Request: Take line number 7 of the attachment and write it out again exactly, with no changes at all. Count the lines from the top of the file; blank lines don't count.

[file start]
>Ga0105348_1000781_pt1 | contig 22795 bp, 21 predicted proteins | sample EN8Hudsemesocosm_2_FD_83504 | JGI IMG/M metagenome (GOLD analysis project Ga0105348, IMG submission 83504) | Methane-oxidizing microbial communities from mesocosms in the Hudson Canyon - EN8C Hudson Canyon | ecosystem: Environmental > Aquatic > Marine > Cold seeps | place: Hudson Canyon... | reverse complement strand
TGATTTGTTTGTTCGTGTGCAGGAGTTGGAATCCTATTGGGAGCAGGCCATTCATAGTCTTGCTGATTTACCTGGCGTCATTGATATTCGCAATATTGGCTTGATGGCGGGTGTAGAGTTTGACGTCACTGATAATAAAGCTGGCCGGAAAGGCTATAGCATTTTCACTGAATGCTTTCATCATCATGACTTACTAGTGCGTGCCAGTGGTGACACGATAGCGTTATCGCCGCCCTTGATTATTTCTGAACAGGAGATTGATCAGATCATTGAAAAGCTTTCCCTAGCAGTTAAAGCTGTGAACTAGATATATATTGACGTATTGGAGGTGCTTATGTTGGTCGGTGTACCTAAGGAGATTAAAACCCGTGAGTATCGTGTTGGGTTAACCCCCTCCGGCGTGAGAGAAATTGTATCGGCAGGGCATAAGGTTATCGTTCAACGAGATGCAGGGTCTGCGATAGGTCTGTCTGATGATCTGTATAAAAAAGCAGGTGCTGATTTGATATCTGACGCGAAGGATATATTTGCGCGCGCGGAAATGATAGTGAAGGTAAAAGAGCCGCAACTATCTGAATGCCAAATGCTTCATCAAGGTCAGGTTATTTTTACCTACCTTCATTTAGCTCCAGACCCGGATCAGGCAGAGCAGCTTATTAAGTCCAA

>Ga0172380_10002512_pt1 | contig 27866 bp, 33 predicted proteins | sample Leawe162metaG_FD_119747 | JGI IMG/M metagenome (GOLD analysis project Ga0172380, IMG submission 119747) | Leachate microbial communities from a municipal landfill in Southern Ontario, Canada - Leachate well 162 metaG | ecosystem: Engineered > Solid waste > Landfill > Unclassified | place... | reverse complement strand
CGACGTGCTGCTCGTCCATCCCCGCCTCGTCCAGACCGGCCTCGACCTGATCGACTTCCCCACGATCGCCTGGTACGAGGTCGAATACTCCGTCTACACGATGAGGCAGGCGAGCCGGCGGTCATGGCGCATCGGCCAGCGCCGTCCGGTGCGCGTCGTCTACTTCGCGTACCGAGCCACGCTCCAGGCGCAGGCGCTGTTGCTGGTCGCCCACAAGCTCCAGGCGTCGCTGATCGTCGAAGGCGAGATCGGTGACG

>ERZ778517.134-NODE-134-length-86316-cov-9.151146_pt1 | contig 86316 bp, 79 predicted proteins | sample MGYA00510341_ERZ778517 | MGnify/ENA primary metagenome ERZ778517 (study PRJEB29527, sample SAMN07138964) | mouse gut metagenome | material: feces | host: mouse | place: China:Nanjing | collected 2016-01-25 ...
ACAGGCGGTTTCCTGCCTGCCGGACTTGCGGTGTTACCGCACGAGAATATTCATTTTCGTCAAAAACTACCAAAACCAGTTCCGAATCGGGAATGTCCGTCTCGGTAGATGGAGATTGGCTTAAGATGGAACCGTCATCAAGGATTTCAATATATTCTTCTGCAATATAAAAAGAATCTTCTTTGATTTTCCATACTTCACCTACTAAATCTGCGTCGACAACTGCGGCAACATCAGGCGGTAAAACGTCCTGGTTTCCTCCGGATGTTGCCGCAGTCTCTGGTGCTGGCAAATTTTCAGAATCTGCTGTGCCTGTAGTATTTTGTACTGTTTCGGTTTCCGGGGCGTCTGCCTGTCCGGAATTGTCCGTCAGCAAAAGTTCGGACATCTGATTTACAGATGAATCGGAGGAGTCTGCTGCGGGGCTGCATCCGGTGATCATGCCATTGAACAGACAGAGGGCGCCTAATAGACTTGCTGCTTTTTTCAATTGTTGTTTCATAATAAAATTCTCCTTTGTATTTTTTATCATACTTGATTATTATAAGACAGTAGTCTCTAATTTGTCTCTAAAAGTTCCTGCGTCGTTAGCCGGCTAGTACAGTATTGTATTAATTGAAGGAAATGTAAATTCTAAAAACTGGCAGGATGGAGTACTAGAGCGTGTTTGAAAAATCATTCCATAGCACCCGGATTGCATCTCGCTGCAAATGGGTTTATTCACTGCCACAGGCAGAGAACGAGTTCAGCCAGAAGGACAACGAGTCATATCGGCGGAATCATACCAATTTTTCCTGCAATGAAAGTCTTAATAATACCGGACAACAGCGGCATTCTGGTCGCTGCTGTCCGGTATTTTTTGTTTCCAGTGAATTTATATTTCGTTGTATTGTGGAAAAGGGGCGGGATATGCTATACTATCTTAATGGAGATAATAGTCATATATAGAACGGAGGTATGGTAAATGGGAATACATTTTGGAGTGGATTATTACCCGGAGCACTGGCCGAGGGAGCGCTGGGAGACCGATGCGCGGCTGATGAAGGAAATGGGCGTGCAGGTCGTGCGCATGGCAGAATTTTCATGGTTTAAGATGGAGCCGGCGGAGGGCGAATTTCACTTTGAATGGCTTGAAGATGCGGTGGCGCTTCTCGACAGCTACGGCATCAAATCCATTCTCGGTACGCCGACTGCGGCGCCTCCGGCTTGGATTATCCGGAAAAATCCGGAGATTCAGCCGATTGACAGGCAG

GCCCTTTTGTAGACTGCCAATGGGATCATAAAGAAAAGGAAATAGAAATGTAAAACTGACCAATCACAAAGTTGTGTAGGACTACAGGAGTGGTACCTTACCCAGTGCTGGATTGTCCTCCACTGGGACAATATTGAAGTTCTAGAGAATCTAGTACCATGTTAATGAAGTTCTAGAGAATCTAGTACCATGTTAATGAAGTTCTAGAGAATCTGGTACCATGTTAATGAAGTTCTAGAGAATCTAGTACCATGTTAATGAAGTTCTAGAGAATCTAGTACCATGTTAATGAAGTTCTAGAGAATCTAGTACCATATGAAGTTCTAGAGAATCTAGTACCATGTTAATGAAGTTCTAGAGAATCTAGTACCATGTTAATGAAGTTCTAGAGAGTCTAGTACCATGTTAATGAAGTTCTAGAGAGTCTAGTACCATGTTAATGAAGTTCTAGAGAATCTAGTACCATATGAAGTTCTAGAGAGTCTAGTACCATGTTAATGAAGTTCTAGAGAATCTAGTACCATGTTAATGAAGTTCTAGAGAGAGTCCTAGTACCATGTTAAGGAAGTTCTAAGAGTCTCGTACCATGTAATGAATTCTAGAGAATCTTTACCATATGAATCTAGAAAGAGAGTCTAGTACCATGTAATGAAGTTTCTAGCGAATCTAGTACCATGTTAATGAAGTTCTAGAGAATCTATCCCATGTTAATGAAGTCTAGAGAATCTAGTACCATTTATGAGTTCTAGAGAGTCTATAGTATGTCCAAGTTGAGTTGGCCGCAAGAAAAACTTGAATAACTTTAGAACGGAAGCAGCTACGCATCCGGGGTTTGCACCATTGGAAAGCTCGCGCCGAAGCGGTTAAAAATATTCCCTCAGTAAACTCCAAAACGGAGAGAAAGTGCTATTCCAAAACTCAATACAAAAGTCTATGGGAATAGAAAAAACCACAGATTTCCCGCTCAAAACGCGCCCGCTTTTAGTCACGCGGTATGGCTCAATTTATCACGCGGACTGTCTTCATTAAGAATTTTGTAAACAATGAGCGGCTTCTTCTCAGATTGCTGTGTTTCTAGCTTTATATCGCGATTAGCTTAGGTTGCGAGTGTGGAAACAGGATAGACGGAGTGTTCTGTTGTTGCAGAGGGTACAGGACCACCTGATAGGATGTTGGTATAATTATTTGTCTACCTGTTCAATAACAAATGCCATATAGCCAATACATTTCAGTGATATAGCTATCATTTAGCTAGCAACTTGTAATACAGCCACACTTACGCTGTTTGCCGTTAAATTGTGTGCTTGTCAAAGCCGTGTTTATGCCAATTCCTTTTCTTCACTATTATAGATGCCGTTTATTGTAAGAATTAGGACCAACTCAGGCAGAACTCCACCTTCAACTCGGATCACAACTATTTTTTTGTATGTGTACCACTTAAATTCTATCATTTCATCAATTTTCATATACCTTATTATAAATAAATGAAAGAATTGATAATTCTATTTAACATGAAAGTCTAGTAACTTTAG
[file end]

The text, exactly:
GCCCTTTTGTAGACTGCCAATGGGATCATAAAGAAAAGGAAATAGAAATGTAAAACTGACCAATCACAAAGTTGTGTAGGACTACAGGAGTGGTACCTTACCCAGTGCTGGATTGTCCTCCACTGGGACAATATTGAAGTTCTAGAGAATCTAGTACCATGTTAATGAAGTTCTAGAGAATCTAGTACCATGTTAATGAAGTTCTAGAGAATCTGGTACCATGTTAATGAAGTTCTAGAGAATCTAGTACCATGTTAATGAAGTTCTAGAGAATCTAGTACCATGTTAATGAAGTTCTAGAGAATCTAGTACCATATGAAGTTCTAGAGAATCTAGTACCATGTTAATGAAGTTCTAGAGAATCTAGTACCATGTTAATGAAGTTCTAGAGAGTCTAGTACCATGTTAATGAAGTTCTAGAGAGTCTAGTACCATGTTAATGAAGTTCTAGAGAATCTAGTACCATATGAAGTTCTAGAGAGTCTAGTACCATGTTAATGAAGTTCTAGAGAATCTAGTACCATGTTAATGAAGTTCTAGAGAGAGTCCTAGTACCATGTTAAGGAAGTTCTAAGAGTCTCGTACCATGTAATGAATTCTAGAGAATCTTTACCATATGAATCTAGAAAGAGAGTCTAGTACCATGTAATGAAGTTTCTAGCGAATCTAGTACCATGTTAATGAAGTTCTAGAGAATCTATCCCATGTTAATGAAGTCTAGAGAATCTAGTACCATTTATGAGTTCTAGAGAGTCTATAGTATGTCCAAGTTGAGTTGGCCGCAAGAAAAACTTGAATAACTTTAGAACGGAAGCAGCTACGCATCCGGGGTTTGCACCATTGGAAAGCTCGCGCCGAAGCGGTTAAAAATATTCCCTCAGTAAACTCCAAAACGGAGAGAAAGTGCTATTCCAAAACTCAATACAAAAGTCTATGGGAATAGAAAAAACCACAGATTTCCCGCTCAAAACGCGCCCGCTTTTAGTCACGCGGTATGGCTCAATTTATCACGCGGACTGTCTTCATTAAGAATTTTGTAAACAATGAGCGGCTTCTTCTCAGATTGCTGTGTTTCTAGCTTTATATCGCGATTAGCTTAGGTTGCGAGTGTGGAAACAGGATAGACGGAGTGTTCTGTTGTTGCAGAGGGTACAGGACCACCTGATAGGATGTTGGTATAATTATTTGTCTACCTGTTCAATAACAAATGCCATATAGCCAATACATTTCAGTGATATAGCTATCATTTAGCTAGCAACTTGTAATACAGCCACACTTACGCTGTTTGCCGTTAAATTGTGTGCTTGTCAAAGCCGTGTTTATGCCAATTCCTTTTCTTCACTATTATAGATGCCGTTTATTGTAAGAATTAGGACCAACTCAGGCAGAACTCCACCTTCAACTCGGATCACAACTATTTTTTTGTATGTGTACCACTTAAATTCTATCATTTCATCAATTTTCATATACCTTATTATAAATAAATGAAAGAATTGATAATTCTATTTAACATGAAAGTCTAGTAACTTTAG